On a personal note, being forced to maintain a regimented bedtime routine (with the lenses being inserted last thing before lying down to sleep) has actually really helped my sleeping patterns. Each night, I set up an audiobook to listen to on Audible and find it more comfortable to keep my eyes closed while listening. This means I get to sleep much faster than I would if I was more able to be distracted. It’s an unexpected additional bonus!
All in all, I am very happy with these Nocturnal lenses, and recommend them unreservedly (especially to those who loathe wearing glasses as much as I do). I hope this short description of my experiences is helpful to some people.
Last Wednesday (25th January), my best friend and I went to see a performance of Frank Wildhorn’s Wonderland at the Edinburgh Playhouse. Loosely based on the two Lewis Carroll books about Alice (in Wonderland & Through the Looking Glass), the performance had all the odds stacked in its favour for being absolutely terrific: Wonderland aesthetic with Frank Wildhorn (composer of Jekyll and Hyde) music – what’s not to love?!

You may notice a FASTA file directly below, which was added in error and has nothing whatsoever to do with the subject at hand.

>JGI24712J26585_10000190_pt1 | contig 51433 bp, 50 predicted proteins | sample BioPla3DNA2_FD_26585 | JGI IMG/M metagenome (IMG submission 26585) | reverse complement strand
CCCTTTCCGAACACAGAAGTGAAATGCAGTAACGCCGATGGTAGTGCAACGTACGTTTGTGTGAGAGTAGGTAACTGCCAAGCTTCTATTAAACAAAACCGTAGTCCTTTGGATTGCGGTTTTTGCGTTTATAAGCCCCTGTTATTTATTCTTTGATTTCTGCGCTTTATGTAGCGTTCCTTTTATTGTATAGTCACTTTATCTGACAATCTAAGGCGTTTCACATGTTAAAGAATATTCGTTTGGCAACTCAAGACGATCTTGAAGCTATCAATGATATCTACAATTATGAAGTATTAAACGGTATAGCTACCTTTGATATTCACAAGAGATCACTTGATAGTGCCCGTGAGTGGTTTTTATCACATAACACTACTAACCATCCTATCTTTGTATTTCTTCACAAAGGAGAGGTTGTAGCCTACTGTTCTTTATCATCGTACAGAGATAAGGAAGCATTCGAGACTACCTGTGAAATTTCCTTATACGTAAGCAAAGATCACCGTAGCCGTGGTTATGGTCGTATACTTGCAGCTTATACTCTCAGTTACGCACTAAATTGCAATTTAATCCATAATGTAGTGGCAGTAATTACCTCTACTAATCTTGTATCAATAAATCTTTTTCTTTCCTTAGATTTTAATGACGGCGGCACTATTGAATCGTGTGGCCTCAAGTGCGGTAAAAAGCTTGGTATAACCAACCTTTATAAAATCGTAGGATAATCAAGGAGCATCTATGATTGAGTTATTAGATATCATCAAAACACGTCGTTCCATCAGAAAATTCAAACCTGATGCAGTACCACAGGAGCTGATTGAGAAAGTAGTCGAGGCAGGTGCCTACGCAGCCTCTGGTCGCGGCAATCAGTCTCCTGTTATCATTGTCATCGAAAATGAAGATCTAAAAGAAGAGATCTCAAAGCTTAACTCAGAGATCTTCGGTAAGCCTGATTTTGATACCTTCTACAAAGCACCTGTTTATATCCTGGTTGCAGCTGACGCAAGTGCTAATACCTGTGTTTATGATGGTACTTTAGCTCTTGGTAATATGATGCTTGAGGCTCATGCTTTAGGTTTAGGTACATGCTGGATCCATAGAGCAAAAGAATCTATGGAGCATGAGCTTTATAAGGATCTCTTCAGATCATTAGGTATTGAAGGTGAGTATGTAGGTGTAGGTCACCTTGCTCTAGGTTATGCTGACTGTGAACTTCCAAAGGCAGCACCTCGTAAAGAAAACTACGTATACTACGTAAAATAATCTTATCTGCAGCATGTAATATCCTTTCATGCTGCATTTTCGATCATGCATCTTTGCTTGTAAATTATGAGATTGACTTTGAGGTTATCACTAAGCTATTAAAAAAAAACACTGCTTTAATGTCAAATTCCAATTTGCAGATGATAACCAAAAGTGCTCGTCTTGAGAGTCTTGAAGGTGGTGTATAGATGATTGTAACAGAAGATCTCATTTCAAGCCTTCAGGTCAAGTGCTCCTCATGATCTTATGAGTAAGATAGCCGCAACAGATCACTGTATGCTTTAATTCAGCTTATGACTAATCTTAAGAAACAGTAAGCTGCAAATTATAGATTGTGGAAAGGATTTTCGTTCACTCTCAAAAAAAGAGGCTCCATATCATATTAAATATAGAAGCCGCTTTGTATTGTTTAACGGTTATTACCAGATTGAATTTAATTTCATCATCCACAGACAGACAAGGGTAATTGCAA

With appearances from the Caterpillar, Queen of Hearts and Cheshire Cat from ‘Alice in Wonderland’, and the Tweedle twins and Humpty Dumpty from ‘Through the Looking Glass’, the aesthetic of Wonderland was certainly present, and at times very enjoyable. I thought the Dormouse, who carried a pillow with her at all times like a satchel, was adorable. The set-design was fantastic, with oppressive grey apartment buildings in the real world and clever uses of perspective to make the Mad Tea Table, in Wonderland, seem to extend backwards forever. Even the romantic sub-plot between the March Hare and the Mad Hatter, although not necessarily a required addition, was sweetly acted and became somewhat plot-relevant by the end.